Your credit score is the door to so much in your financial life.
This three-digit number measures if you manage debt responsibly and is a key factor that determines whether you qualify for a loan and what interest rate you will pay.
Insurers, utilities and cell phone companies also your score to determine pricing. Landlords use scores, too, in their rental applications. So, it’s important to have a good one.
What’s a good credit score? Borrowers with FICO scores on the higher end of the 300-850 range are considered the least risky, while those with scores on the lower end are the riskiest to lenders.
- Exceptional: 800-850
- Very good: 740-799
- Good: 670-739
- Fair: 580-669
- Poor: 300-579
You can check your score for free at sites like CreditKarma and CreditSesame. Many credit card companies also provide a free credit score every month for cardholders.
If your score is lower than you’d hoped, here are eight ways to try to improve it.
The first step is to make sure that your credit score is based on accurate information in your credit report. Everyone is entitled to a free credit report from each of the national credit bureaus – Experian, Equifax and TransUnion – once a year. To pulls yours, go to annualcreditreport.com.
Once you have it in hand, make sure all the accounts listed on the report belong to you and that they accurately reflect your payment history. Report any errors to the credit bureau for further investigation.
Set up automatic payments
If you often pay your bills late, set up automatic payments from your bank account every month. Your payment history accounts for the biggest chunk of your FICO credit score at 35%, so improving the timeliness of your bill payments will eventually boost your score.
Reduce balances smartly
The amounts you owe on credit cards make up 30% of your FICO score. FICO rewards you if you can resist the temptation of running up your spending close to the limit. That’s why you’ll get a higher score if you use 25% or less of your available credit on each of your credit cards and in aggregate.
So, start paying down those balances that are closer to maxing out first, before turning to the others to help your score quickly.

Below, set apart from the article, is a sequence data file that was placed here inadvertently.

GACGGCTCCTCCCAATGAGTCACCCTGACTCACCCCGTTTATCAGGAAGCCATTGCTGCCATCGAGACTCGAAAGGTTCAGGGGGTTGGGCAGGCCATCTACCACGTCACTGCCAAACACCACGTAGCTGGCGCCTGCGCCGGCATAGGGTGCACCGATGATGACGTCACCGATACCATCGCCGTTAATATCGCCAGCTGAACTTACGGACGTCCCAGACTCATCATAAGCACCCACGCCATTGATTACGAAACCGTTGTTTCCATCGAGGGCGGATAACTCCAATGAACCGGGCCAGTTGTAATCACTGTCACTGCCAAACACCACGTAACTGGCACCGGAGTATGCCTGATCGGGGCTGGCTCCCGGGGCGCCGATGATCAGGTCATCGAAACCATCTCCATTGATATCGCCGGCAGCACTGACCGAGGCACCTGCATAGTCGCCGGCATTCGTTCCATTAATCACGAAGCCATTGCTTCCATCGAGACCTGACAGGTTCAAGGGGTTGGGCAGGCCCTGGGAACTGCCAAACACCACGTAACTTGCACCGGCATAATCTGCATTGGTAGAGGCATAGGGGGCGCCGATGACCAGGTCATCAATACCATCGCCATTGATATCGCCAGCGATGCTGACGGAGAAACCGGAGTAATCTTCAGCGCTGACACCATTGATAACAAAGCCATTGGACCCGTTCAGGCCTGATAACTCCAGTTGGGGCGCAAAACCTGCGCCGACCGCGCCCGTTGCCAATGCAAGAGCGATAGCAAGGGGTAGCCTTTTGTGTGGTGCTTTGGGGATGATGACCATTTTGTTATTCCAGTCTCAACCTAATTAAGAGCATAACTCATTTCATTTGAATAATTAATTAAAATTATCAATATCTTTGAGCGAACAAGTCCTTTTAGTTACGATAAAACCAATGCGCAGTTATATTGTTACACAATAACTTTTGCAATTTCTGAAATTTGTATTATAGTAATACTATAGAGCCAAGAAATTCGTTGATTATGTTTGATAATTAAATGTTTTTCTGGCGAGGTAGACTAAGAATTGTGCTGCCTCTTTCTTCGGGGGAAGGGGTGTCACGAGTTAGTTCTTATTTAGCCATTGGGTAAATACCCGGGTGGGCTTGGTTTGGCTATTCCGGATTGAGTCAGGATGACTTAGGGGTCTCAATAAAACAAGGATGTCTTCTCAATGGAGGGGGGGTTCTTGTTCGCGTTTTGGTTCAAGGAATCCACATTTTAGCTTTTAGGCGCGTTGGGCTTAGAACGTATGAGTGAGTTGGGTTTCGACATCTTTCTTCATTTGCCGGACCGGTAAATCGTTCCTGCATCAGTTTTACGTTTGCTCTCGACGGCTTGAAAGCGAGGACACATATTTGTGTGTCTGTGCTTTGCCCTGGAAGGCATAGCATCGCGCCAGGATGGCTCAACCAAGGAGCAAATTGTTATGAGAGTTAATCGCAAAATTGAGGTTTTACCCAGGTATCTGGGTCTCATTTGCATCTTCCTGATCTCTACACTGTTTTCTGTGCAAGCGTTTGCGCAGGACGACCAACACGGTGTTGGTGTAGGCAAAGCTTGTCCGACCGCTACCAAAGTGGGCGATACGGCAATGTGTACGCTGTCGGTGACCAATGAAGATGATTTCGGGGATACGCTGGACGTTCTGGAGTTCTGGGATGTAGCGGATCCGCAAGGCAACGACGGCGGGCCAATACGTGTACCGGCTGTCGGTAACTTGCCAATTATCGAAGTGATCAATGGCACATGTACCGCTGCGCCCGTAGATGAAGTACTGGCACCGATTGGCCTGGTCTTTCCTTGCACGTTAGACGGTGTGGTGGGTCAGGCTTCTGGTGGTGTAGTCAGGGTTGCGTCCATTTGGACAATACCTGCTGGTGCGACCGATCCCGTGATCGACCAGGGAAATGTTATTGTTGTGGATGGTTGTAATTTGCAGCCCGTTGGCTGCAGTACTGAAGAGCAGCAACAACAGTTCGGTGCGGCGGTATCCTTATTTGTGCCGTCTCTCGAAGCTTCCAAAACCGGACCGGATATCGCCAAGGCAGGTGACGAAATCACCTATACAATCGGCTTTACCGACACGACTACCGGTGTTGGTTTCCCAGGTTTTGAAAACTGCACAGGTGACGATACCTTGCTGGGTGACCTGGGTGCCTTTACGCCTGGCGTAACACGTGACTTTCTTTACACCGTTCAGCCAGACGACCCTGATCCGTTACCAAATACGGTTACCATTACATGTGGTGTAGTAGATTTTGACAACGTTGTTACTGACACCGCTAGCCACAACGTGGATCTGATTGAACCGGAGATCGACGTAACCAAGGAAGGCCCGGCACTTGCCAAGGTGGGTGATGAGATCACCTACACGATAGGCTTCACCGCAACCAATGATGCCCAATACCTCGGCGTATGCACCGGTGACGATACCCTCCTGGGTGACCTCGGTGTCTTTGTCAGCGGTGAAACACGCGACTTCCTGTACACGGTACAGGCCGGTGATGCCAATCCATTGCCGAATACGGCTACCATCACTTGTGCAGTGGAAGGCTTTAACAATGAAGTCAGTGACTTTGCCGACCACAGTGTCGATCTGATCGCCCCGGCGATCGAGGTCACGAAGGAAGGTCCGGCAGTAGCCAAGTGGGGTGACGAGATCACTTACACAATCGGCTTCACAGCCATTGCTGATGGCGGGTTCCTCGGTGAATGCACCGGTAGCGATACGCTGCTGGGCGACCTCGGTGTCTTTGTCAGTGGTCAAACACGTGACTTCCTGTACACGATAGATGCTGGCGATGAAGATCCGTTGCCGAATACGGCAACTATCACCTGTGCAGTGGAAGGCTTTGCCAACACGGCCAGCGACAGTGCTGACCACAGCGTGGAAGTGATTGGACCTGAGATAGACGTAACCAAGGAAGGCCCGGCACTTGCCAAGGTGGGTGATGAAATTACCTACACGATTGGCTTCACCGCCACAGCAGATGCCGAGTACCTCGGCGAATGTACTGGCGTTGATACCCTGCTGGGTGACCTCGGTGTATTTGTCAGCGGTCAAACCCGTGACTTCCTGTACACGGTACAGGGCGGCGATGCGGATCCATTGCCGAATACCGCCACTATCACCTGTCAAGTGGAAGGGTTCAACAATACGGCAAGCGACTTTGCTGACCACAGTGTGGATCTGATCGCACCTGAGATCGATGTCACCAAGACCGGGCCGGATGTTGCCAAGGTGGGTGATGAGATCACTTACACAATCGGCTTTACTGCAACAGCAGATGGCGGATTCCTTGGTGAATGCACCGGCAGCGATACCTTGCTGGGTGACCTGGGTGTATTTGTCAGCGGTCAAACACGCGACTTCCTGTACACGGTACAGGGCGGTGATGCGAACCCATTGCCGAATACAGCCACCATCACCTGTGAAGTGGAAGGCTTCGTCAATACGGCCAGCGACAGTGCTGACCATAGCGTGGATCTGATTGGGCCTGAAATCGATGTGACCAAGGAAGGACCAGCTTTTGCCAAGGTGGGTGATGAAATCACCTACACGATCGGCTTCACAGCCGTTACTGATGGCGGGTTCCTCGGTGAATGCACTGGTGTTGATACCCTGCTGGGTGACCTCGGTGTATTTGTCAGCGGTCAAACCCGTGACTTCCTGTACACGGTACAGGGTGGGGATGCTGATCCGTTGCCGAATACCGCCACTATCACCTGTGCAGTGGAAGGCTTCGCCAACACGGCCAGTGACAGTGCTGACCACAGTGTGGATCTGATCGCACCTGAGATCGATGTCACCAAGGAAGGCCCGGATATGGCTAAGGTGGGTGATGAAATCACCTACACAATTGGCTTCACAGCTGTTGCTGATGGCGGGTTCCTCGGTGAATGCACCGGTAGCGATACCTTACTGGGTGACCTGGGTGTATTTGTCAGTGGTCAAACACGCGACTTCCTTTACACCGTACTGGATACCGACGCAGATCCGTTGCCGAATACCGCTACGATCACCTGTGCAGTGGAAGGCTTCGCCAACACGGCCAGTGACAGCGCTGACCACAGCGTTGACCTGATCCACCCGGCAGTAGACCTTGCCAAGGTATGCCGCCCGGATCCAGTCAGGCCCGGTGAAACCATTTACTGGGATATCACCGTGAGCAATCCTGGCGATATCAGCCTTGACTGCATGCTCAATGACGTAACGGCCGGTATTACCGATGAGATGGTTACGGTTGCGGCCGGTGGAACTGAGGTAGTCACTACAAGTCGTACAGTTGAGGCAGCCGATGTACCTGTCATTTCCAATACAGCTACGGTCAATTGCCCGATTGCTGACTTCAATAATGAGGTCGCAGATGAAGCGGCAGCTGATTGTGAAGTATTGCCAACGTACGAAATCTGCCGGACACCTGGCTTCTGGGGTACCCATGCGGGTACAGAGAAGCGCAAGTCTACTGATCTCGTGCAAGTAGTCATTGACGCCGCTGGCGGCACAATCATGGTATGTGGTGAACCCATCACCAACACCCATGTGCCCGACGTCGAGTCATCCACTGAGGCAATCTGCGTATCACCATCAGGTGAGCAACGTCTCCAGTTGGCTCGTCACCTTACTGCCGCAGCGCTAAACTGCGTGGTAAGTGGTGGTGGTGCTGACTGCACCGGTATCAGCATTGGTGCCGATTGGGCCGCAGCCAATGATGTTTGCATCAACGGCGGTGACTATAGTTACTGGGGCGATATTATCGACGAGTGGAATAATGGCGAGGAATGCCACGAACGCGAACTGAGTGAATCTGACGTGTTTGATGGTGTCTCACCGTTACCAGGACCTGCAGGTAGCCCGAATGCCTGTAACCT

Don’t open new accounts
Every time you apply for new credit – such as store cards or credit cards – the lender will pull your credit report as part of the application process. This is called a hard inquiry and multiple pulls in a short time ding your credit score.
“Apply for credit only when you need it,” says Ulzheimer.
Open new account
Ignore the previous recommendation if you have a bad credit score or no credit score at all. In these scenarios, you need some kind of debt to help you repair or build your credit.
Apply for a secured credit card, which requires a small upfront deposit typically between $500 and $2,000 to secure the credit line. Then use it for small, recurring bills every month and pay it off in full each month. The positive payment behavior will eventually raise your score.
‘Boost’ your score
If you pay your utility and cell phone bills on time, use that to help your credit score. A new tool from Experian – called Experian Boost – allows you to instantly add that payment history to your credit report for free by supplying your bank login and password to the credit bureau.
Experian estimated that about two-thirds of people will see an improvement in their scores after using the tool.
“If you get 20 to 30 points out of it, that’s a big deal,” says Ulzheimer.
Unfortunately, this only boosts a credit score based on your Experian credit report, so if a lender uses TransUnion or Equifax, you’re out of luck.
Credit score chess
Another quick way to raise your score is by using two strategies that Ulzheimer calls “chess moves for credit scores.”
Swap out debt: Pay off credit card balances with a new personal loan or home equity loan. While the total debt you owe is still the same, you won’t get dinged by FICO for having high credit card balances. Instead, it will look like you use none of your available credit. Another win? Loan rates are often lower than interest rates on credit cards, so you save money on interest.
Pay strategically: Here’s another way to look like you don’t use much or any of your available credit card limits. Try to pay off your balance, or as much as you can, before the statement closing date. The balance on that date is sent to you and the credit bureaus, and is used when FICO calculates your credit score. It doesn’t mean that you have to change your spending behavior, it just means you’re attacking outstanding debt earlier in the billing cycle.
“If you can eliminate or reduce that balance even while using the card the same as you always do, then your score can go up,” Ulzheimer says. “I call it an ethical credit hack.”